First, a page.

38

I want my program to open a file if it exists, or else create the file. I'm trying the following code but I'm getting a debug assertion at freopen.c. Would I be better off using fclose and then fopen immediately afterward?

FILE *fptr;
    fptr = fopen("scores.dat", "rb+");
    if(fptr == NULL) //if file does not exist, create it
    {
        freopen("scores.dat", "wb", fptr);
    } 
  • @tbert - I am as worried that people are not upvoting the answer that explains the failure. Thank God it's Friday :-) – gbulmer Mar 23 '12 at 14:57
51

You typically have to do this in a single syscall, or else you will get a race condition.

This will open for reading and writing, creating the file if necessary.

FILE *fp = fopen("scores.dat", "ab+");

If you want to read it and then write a new version from scratch, then do it as two steps.

FILE *fp = fopen("scores.dat", "rb");
if (fp) {
    read_scores(fp);
}

// Later...

// truncates the file
FILE *fp = fopen("scores.dat", "wb");
if (!fp)
    error();
write_scores(fp);
  • It looks like the OP is trying to open it in read-only mode if it already exists (I don't understand why they want to create it at all in that case, though). – James McLaughlin Mar 23 '12 at 14:12
  • Well, if he doesn't want to write to it, he doesn't need to. As far as I know, there's no way to open read-only on the condition that it exists without creating a needless race condition. – Dietrich Epp Mar 23 '12 at 14:14
  • @JamesMcLaughlin I thought the rb+ will let me write also? After this section of code I need to read everything from the file, then later write the file from scratch. – karoma Mar 23 '12 at 14:15
  • Ah, I misread your question. This is the correct answer, +1. – James McLaughlin Mar 23 '12 at 14:16
9

If fptr is NULL, then you don't have an open file. Therefore, you can't freopen it, you should just fopen it.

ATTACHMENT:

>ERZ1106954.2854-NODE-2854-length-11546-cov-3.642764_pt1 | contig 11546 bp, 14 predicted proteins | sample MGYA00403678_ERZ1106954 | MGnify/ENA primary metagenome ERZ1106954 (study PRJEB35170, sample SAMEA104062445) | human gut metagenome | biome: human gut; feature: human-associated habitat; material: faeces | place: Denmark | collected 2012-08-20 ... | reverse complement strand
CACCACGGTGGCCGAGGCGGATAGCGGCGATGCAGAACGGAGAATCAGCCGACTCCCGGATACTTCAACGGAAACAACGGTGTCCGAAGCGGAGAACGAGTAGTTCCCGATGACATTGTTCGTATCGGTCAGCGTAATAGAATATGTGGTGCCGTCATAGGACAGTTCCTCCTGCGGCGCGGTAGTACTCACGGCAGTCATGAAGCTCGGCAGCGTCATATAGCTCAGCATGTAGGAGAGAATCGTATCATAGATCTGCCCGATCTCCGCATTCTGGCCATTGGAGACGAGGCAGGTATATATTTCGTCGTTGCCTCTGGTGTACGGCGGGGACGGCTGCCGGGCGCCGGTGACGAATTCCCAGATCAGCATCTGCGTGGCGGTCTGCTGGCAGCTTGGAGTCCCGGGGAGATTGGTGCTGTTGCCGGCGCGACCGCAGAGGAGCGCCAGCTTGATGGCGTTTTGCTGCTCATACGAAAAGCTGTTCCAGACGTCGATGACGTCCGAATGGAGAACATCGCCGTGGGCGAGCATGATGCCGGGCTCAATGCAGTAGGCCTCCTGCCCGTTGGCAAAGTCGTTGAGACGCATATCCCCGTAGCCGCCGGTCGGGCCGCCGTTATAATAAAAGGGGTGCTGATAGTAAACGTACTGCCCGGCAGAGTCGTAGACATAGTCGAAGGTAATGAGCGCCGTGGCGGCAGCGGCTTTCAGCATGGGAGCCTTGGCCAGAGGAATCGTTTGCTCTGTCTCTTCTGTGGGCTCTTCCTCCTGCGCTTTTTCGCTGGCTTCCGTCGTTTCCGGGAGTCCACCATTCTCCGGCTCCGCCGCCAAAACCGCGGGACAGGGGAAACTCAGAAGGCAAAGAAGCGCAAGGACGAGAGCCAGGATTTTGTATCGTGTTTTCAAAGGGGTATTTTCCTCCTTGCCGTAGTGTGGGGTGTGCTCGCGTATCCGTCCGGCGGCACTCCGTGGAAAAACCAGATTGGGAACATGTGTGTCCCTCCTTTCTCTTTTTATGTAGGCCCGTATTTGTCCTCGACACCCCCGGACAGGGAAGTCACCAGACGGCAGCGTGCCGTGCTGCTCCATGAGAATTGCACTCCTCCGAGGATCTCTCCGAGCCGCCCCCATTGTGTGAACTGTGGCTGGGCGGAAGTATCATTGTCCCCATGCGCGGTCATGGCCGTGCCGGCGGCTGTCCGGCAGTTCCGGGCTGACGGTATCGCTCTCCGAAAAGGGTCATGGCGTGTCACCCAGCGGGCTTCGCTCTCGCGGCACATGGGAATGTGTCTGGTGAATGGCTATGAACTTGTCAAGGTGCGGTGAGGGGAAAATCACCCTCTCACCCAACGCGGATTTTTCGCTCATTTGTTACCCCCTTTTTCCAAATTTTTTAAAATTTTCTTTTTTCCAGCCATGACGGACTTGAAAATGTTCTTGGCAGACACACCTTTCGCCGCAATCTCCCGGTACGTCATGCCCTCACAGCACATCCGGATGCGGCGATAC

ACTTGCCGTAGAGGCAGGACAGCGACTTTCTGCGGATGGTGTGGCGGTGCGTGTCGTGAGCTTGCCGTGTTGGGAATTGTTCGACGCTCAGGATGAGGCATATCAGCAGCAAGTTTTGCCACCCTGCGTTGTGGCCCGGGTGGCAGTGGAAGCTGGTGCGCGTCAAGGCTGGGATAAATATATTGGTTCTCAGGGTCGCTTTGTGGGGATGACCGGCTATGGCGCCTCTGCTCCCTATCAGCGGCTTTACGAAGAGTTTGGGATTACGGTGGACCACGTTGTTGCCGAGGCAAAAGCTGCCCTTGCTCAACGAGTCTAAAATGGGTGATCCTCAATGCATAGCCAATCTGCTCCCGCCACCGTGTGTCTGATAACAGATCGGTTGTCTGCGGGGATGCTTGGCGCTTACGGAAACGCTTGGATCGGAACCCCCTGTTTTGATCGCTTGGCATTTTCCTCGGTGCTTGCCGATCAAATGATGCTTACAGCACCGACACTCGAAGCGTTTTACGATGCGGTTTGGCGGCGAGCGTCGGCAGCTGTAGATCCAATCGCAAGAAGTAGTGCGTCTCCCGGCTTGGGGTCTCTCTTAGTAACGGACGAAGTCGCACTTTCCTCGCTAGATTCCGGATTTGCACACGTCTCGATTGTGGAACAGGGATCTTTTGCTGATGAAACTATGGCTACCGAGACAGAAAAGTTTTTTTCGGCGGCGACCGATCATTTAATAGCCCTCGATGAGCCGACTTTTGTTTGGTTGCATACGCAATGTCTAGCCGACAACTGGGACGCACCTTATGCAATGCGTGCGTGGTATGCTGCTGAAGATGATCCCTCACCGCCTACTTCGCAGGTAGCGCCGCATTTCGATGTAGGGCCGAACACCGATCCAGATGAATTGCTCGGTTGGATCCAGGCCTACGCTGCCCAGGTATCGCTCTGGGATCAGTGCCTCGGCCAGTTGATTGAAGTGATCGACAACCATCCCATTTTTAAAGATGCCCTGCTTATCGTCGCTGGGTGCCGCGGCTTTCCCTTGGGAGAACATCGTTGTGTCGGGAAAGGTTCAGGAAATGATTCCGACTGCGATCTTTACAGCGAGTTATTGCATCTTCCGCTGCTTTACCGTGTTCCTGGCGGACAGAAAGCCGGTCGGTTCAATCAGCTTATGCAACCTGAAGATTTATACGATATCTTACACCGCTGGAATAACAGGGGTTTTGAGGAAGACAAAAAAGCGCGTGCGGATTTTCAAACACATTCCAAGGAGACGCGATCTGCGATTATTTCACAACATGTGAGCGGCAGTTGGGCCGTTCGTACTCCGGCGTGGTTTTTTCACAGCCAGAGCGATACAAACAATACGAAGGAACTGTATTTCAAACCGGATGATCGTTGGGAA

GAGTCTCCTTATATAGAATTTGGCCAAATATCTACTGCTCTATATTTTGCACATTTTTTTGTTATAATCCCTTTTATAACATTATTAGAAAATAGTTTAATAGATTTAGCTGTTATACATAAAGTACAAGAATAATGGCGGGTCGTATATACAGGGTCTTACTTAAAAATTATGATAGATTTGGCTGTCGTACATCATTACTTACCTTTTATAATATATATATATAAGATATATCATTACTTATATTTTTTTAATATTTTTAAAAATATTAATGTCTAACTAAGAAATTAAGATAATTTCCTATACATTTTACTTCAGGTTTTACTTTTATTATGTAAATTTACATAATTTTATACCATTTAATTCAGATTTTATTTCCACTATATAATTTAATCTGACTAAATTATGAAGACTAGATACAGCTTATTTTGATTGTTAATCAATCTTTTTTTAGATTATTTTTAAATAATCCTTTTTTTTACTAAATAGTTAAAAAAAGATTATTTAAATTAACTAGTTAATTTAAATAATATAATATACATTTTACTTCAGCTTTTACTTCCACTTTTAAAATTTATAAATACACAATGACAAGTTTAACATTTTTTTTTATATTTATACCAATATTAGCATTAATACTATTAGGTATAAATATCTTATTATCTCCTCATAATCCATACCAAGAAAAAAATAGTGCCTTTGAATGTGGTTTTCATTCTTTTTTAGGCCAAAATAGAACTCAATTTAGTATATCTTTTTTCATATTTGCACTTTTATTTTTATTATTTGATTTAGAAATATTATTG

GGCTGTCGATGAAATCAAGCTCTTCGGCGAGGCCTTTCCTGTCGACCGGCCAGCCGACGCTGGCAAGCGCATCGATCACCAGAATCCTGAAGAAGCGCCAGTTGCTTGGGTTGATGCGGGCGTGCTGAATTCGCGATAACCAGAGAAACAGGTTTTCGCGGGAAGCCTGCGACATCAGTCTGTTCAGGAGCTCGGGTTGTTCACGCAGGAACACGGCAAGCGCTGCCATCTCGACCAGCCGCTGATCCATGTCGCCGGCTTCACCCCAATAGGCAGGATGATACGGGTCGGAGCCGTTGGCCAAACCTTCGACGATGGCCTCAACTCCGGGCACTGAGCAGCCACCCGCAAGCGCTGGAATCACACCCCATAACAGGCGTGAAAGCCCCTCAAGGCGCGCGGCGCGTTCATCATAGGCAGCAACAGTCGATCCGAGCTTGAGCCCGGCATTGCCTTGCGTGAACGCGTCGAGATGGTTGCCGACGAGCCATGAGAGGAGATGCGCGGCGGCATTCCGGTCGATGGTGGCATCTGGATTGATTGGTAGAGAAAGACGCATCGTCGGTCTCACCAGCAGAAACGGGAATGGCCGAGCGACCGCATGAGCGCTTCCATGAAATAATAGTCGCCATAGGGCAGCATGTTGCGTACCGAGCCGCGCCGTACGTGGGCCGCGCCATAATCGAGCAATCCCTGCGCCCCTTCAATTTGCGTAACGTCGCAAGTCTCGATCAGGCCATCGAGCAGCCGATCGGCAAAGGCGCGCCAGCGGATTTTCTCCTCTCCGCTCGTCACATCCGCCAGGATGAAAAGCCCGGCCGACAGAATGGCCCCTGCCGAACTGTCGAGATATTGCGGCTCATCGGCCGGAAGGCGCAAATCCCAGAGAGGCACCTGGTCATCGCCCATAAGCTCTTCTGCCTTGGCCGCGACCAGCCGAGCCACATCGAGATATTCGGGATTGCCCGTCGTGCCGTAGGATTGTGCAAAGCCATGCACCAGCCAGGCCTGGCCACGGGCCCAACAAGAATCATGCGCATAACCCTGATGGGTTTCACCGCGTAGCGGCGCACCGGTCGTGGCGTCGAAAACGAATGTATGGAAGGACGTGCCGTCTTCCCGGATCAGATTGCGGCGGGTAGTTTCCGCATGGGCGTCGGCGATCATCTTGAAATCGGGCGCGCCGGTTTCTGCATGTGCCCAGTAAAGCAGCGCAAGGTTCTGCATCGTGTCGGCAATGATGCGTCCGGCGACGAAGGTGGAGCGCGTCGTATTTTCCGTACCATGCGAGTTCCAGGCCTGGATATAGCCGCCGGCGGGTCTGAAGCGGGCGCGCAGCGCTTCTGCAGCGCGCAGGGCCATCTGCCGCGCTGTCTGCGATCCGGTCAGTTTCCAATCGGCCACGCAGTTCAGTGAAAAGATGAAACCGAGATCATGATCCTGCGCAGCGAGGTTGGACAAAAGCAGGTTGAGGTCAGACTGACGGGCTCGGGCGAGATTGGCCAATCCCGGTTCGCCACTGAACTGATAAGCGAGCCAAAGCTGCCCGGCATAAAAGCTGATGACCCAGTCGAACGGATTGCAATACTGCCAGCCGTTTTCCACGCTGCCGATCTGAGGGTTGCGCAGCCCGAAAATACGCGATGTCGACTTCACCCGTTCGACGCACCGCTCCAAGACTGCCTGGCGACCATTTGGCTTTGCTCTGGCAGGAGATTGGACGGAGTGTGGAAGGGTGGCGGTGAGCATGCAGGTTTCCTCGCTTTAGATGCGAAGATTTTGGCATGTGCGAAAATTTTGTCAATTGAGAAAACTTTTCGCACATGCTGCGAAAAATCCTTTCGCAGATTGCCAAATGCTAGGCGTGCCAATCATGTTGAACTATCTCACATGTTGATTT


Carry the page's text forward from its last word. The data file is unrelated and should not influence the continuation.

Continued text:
FILE *fptr;
fptr = fopen("scores.dat", "rb+");
if(fptr == NULL) //if file does not exist, create it
{
    fptr = fopen("scores.dat", "wb");
}

note: Since the behavior of your program varies depending on whether the file is opened in read or write modes, you most probably also need to keep a variable indicating which is the case.

A complete example

int main()
{
    FILE *fptr;
    char there_was_error = 0;
    char opened_in_read  = 1;
    fptr = fopen("scores.dat", "rb+");
    if(fptr == NULL) //if file does not exist, create it
    {
        opened_in_read = 0;
        fptr = fopen("scores.dat", "wb");
        if (fptr == NULL)
            there_was_error = 1;
    }
    if (there_was_error)
    {
        printf("Disc full or no permission\n");
        return EXIT_FAILURE;
    }
    if (opened_in_read)
        printf("The file is opened in read mode."
               " Let's read some cached data\n");
    else
        printf("The file is opened in write mode."
               " Let's do some processing and cache the results\n");
    return EXIT_SUCCESS;
}
  • 2
    This has a race condition, it will fail if another process creates the file between the two calls to fopen. – Dietrich Epp Mar 23 '12 at 14:13
  • @DietrichEpp Hadn't though of that! – Shahbaz Mar 23 '12 at 14:20
  • 2
    If the initial point "If fptr is NULL, then you don't have an open file. Therefore, you can't reopen it." explains the behaviour the OP is seeing (which I believe it does), then, for clarity, it might be worth editing the text to seperate that point from the subsequent approach to fixing it. (also reopen should be freopen) – gbulmer Mar 23 '12 at 14:38
  • @gbulmer, thanks, I would that – Shahbaz Mar 23 '12 at 14:41
  • 2
    @Shahbaz - you're welcome. I think the other answer fails to identify the key point that it will never work. So folks might read that answer and their take away might be about race conditions, especially at it has been upvoted, when it is actually much much simpler. I could imagine spending hours trying to nail the race condition (which isn't there :-) – gbulmer Mar 23 '12 at 14:55

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